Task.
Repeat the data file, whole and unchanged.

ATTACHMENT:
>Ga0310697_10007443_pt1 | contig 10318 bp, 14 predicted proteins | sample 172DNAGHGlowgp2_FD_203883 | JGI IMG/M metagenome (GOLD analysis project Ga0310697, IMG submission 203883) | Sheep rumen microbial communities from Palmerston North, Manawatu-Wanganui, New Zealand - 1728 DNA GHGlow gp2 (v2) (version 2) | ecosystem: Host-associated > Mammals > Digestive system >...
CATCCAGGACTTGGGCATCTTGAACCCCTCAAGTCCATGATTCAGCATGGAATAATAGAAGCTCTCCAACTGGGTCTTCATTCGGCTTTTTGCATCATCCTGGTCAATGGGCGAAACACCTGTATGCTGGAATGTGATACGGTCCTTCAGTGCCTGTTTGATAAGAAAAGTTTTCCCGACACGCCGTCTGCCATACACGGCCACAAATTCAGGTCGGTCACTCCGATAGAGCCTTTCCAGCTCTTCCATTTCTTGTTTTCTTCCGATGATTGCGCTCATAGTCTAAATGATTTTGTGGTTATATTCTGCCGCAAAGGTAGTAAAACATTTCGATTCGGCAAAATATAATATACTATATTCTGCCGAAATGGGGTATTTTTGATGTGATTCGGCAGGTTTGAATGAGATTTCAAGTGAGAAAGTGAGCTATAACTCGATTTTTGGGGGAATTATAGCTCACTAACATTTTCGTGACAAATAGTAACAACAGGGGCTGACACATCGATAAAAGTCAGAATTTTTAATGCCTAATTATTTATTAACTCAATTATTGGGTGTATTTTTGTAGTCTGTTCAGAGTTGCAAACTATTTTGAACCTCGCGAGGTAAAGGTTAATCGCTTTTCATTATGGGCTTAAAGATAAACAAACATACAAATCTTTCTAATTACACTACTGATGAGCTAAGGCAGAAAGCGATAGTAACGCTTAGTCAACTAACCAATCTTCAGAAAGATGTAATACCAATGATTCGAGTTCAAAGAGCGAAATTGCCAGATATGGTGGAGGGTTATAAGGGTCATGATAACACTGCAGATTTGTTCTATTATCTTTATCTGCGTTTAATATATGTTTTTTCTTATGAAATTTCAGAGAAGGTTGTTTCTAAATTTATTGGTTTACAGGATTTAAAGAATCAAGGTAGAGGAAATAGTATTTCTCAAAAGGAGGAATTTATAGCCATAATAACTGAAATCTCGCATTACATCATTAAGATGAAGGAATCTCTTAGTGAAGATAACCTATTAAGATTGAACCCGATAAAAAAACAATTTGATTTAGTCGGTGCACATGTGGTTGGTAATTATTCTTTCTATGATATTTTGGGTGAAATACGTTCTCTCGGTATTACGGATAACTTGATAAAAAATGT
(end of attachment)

>Ga0310697_10007443_pt1 | contig 10318 bp, 14 predicted proteins | sample 172DNAGHGlowgp2_FD_203883 | JGI IMG/M metagenome (GOLD analysis project Ga0310697, IMG submission 203883) | Sheep rumen microbial communities from Palmerston North, Manawatu-Wanganui, New Zealand - 1728 DNA GHGlow gp2 (v2) (version 2) | ecosystem: Host-associated > Mammals > Digestive system >...
CATCCAGGACTTGGGCATCTTGAACCCCTCAAGTCCATGATTCAGCATGGAATAATAGAAGCTCTCCAACTGGGTCTTCATTCGGCTTTTTGCATCATCCTGGTCAATGGGCGAAACACCTGTATGCTGGAATGTGATACGGTCCTTCAGTGCCTGTTTGATAAGAAAAGTTTTCCCGACACGCCGTCTGCCATACACGGCCACAAATTCAGGTCGGTCACTCCGATAGAGCCTTTCCAGCTCTTCCATTTCTTGTTTTCTTCCGATGATTGCGCTCATAGTCTAAATGATTTTGTGGTTATATTCTGCCGCAAAGGTAGTAAAACATTTCGATTCGGCAAAATATAATATACTATATTCTGCCGAAATGGGGTATTTTTGATGTGATTCGGCAGGTTTGAATGAGATTTCAAGTGAGAAAGTGAGCTATAACTCGATTTTTGGGGGAATTATAGCTCACTAACATTTTCGTGACAAATAGTAACAACAGGGGCTGACACATCGATAAAAGTCAGAATTTTTAATGCCTAATTATTTATTAACTCAATTATTGGGTGTATTTTTGTAGTCTGTTCAGAGTTGCAAACTATTTTGAACCTCGCGAGGTAAAGGTTAATCGCTTTTCATTATGGGCTTAAAGATAAACAAACATACAAATCTTTCTAATTACACTACTGATGAGCTAAGGCAGAAAGCGATAGTAACGCTTAGTCAACTAACCAATCTTCAGAAAGATGTAATACCAATGATTCGAGTTCAAAGAGCGAAATTGCCAGATATGGTGGAGGGTTATAAGGGTCATGATAACACTGCAGATTTGTTCTATTATCTTTATCTGCGTTTAATATATGTTTTTTCTTATGAAATTTCAGAGAAGGTTGTTTCTAAATTTATTGGTTTACAGGATTTAAAGAATCAAGGTAGAGGAAATAGTATTTCTCAAAAGGAGGAATTTATAGCCATAATAACTGAAATCTCGCATTACATCATTAAGATGAAGGAATCTCTTAGTGAAGATAACCTATTAAGATTGAACCCGATAAAAAAACAATTTGATTTAGTCGGTGCACATGTGGTTGGTAATTATTCTTTCTATGATATTTTGGGTGAAATACGTTCTCTCGGTATTACGGATAACTTGATAAAAAATGT